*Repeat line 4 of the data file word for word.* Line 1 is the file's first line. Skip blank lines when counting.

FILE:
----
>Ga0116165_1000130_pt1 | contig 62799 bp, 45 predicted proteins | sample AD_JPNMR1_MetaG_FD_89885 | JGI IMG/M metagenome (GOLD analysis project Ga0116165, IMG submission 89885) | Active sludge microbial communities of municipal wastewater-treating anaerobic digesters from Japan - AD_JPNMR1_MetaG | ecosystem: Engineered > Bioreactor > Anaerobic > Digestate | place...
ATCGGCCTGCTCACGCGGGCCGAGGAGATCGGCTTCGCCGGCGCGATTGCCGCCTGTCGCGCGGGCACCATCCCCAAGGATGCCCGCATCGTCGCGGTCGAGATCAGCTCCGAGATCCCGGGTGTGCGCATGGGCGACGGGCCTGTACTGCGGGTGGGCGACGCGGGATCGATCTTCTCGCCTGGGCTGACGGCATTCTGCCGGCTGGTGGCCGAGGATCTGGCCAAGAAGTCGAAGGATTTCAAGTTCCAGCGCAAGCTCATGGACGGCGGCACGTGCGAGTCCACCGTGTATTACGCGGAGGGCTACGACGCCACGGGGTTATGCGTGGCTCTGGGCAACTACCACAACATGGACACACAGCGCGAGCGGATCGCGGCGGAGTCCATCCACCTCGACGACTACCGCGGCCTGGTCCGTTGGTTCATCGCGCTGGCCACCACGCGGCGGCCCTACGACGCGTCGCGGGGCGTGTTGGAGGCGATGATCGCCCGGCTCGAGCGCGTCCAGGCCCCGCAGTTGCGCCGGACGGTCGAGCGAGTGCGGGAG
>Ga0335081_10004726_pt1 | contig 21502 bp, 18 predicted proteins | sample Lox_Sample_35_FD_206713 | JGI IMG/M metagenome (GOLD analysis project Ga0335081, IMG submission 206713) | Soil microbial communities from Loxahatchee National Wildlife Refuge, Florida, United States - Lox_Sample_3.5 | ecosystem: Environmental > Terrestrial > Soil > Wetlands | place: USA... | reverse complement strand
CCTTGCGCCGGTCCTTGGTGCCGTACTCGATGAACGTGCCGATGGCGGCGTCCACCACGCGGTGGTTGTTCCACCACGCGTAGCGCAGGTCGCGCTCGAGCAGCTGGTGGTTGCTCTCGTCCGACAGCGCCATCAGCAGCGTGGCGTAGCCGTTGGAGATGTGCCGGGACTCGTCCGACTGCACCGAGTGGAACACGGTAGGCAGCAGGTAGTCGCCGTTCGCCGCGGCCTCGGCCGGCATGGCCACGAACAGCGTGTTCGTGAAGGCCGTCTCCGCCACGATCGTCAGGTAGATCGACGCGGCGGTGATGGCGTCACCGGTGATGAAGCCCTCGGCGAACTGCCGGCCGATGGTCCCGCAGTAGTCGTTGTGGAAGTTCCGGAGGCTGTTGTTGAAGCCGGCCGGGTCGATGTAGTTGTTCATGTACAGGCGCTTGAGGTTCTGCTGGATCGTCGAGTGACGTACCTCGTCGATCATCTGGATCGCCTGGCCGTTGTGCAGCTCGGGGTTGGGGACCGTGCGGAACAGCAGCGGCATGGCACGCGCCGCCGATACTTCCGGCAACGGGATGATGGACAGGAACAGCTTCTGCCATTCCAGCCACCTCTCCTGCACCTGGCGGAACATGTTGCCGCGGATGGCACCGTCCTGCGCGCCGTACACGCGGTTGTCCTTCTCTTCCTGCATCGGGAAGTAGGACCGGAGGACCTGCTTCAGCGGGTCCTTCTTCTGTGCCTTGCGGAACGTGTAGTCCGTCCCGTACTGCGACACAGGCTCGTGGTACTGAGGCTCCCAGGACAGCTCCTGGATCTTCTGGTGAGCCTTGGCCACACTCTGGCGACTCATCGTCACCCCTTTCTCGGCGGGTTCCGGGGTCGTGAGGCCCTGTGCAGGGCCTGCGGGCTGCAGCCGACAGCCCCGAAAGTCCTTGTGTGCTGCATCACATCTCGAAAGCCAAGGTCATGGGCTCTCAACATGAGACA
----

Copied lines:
CCTTGCGCCGGTCCTTGGTGCCGTACTCGATGAACGTGCCGATGGCGGCGTCCACCACGCGGTGGTTGTTCCACCACGCGTAGCGCAGGTCGCGCTCGAGCAGCTGGTGGTTGCTCTCGTCCGACAGCGCCATCAGCAGCGTGGCGTAGCCGTTGGAGATGTGCCGGGACTCGTCCGACTGCACCGAGTGGAACACGGTAGGCAGCAGGTAGTCGCCGTTCGCCGCGGCCTCGGCCGGCATGGCCACGAACAGCGTGTTCGTGAAGGCCGTCTCCGCCACGATCGTCAGGTAGATCGACGCGGCGGTGATGGCGTCACCGGTGATGAAGCCCTCGGCGAACTGCCGGCCGATGGTCCCGCAGTAGTCGTTGTGGAAGTTCCGGAGGCTGTTGTTGAAGCCGGCCGGGTCGATGTAGTTGTTCATGTACAGGCGCTTGAGGTTCTGCTGGATCGTCGAGTGACGTACCTCGTCGATCATCTGGATCGCCTGGCCGTTGTGCAGCTCGGGGTTGGGGACCGTGCGGAACAGCAGCGGCATGGCACGCGCCGCCGATACTTCCGGCAACGGGATGATGGACAGGAACAGCTTCTGCCATTCCAGCCACCTCTCCTGCACCTGGCGGAACATGTTGCCGCGGATGGCACCGTCCTGCGCGCCGTACACGCGGTTGTCCTTCTCTTCCTGCATCGGGAAGTAGGACCGGAGGACCTGCTTCAGCGGGTCCTTCTTCTGTGCCTTGCGGAACGTGTAGTCCGTCCCGTACTGCGACACAGGCTCGTGGTACTGAGGCTCCCAGGACAGCTCCTGGATCTTCTGGTGAGCCTTGGCCACACTCTGGCGACTCATCGTCACCCCTTTCTCGGCGGGTTCCGGGGTCGTGAGGCCCTGTGCAGGGCCTGCGGGCTGCAGCCGACAGCCCCGAAAGTCCTTGTGTGCTGCATCACATCTCGAAAGCCAAGGTCATGGGCTCTCAACATGAGACA